Byron Dorgan knows how to write a good book, whether it’s a best-selling critique of U.S. trade policy or his fiction high-tech thrillers set in western North Dakota. His latest effort is his most important. “The Girl in the Photograph” is, as the subtitle reveals, “the true story of a Native American child, lost and found in America.” The book tells a story of tragedy and triumph that is not yet finished, in the context of civil rights denied, a history of injustice, and present-day conditions for native children that are horrific.
Dorgan is an expert in all things Native American. During his 30 years in the U.S. House of Representatives and U.S. Senate, he was one of a handful of leaders that made native affairs a priority. He chaired committees charged with native matters, and frequently lead the frustrating work of advocating for legislation to address needs on the nation’s reservations. Dorgan retired from Congress in 2011, but his passion for addressing the plight and respecting the culture in Indian communities did not diminish. His work with the Aspen Institute’s Center for Native American Youth has enabled him to devote more time and effort to the factors and forces that conspire to destroy hope for native young people. His latest book is a manifestation of that commitment.
The genesis of the book was a 1990 photograph by Bismarck Tribune photographer Tom Stromme, of a native girl named Tamara, that illustrated an article about the abuse of native children in foster homes. The picture is a haunting image of a five-year-old girl, a tear spilling from her eye, who had been abused in the foster care system at Standing Rock Indian Reservation in North Dakota. Her face reveals fear, sadness and hopelessness. Dorgan arranged a meeting with her. A connection was established, lost, then found. The book chronicles Dorgan’s attempts to get answers about the failures of the foster care program. “... there were no good ones,” he writes. Meanwhile, he tried to discover Tamara’s fate. He had lost touch with her when her grandfather died. No one seemed to know what became of her.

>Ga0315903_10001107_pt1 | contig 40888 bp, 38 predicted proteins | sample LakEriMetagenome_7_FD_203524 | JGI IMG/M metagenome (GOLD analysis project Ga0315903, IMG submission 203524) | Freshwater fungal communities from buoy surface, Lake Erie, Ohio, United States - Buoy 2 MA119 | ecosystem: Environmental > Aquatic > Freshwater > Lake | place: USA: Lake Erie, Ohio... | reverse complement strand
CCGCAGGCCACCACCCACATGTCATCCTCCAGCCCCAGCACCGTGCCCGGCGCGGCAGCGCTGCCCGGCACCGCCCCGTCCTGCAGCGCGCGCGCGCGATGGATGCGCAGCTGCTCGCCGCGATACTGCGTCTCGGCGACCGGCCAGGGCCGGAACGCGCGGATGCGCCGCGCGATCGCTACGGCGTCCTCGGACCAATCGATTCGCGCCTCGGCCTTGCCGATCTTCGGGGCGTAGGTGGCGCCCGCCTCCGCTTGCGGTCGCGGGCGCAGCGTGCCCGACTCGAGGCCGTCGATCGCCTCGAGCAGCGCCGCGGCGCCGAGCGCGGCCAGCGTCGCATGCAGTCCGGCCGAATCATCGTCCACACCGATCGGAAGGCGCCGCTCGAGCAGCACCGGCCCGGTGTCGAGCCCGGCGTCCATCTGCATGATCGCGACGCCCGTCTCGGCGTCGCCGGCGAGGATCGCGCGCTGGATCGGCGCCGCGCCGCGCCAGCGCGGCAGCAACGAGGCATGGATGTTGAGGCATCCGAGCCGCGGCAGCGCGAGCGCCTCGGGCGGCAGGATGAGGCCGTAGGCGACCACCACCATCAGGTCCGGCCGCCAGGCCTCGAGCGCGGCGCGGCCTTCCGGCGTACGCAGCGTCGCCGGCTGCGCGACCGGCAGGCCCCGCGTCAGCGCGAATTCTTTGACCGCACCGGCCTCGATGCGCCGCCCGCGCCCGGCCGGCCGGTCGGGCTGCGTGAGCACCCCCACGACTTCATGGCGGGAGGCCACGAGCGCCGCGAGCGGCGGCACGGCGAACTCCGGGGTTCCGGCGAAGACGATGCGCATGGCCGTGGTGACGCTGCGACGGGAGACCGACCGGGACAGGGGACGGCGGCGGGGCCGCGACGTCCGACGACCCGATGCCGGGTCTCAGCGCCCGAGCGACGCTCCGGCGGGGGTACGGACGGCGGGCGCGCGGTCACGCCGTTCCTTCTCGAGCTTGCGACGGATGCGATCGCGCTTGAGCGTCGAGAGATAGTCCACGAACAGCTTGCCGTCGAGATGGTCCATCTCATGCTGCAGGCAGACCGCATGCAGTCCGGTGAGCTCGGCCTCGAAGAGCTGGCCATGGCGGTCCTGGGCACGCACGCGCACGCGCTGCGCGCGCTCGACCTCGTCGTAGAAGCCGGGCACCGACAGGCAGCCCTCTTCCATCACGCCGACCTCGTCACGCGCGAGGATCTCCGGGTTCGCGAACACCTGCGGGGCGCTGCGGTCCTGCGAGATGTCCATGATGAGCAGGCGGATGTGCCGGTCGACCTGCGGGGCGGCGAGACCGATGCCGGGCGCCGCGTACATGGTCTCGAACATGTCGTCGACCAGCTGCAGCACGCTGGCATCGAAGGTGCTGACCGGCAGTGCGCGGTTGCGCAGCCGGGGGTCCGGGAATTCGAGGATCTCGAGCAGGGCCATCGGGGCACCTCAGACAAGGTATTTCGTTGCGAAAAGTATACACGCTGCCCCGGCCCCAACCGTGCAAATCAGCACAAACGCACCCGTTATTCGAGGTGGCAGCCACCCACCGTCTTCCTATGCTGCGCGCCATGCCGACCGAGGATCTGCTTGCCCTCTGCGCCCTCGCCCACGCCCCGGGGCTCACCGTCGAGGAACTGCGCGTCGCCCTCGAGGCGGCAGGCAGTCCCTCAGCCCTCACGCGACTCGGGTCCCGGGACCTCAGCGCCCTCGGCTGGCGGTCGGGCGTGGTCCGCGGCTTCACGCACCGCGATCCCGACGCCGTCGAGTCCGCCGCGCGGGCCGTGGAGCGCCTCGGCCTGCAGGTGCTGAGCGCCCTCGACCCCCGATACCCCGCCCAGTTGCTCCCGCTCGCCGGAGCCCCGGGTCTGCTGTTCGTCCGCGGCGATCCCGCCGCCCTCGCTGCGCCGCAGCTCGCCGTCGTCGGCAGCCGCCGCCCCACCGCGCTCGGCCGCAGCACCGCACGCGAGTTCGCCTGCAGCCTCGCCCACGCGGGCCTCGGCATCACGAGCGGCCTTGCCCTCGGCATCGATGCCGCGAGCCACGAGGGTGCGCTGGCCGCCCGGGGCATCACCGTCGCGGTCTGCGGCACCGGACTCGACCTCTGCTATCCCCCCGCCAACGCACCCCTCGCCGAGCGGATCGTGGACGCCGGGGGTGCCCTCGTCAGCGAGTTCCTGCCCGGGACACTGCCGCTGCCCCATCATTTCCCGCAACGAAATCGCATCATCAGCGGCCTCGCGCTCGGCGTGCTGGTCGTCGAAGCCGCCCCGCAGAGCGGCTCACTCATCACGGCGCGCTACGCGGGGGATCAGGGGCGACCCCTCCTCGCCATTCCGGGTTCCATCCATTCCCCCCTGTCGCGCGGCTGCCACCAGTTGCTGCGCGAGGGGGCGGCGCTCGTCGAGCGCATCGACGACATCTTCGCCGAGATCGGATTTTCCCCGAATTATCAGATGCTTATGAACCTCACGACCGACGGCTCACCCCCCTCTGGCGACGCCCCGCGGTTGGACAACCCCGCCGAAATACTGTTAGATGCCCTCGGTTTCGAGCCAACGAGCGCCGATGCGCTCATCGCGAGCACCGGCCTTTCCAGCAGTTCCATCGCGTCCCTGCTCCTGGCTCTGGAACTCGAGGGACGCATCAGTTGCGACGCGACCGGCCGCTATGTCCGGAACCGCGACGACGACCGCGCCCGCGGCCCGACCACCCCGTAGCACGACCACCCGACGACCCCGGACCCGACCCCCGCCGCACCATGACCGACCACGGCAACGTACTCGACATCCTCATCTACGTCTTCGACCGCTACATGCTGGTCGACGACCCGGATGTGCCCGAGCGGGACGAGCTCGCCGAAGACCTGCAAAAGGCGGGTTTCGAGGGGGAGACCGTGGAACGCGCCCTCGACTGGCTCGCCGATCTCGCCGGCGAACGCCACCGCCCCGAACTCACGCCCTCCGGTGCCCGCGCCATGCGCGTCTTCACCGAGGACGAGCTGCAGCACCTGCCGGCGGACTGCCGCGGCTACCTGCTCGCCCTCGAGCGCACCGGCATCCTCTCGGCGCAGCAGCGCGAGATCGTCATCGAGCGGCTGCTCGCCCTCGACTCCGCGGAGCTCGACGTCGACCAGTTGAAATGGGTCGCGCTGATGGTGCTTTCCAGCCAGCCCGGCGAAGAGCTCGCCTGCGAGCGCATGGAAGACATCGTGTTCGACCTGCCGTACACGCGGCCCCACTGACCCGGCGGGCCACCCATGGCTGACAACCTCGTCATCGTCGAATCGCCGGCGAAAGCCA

The senator never forgot. In the framework of the failures of U.S. policy toward native people, Dorgan relates the heartbreaking story of how, 27 years later, he and Tamara found each other again. It’s not a fairy tale. Tamara’s story into her adulthood is rife with tragedy. It is distressing and hopeful, troubling and resilient. There is no cliched happy ending. Her story is still unfolding. Dorgan writes she has not yet moved from “survival mode” to thriving. But now she has the hope that had eluded her for most of her life.
Tamara’s saga binds the book together. Along the way, Dorgan exposes the injustice and racial prejudice that has been visited upon native communities for 200 years. He devotes a chapter to the Dakota Access Pipeline protests of 2016 in which he says propaganda perpetrated by the pipeline company and parroted by North Dakota media was a modern-day example of misrepresentation of legitimate native concerns.
It’s a good read. Thoughtful North Dakotans will take its message to heart.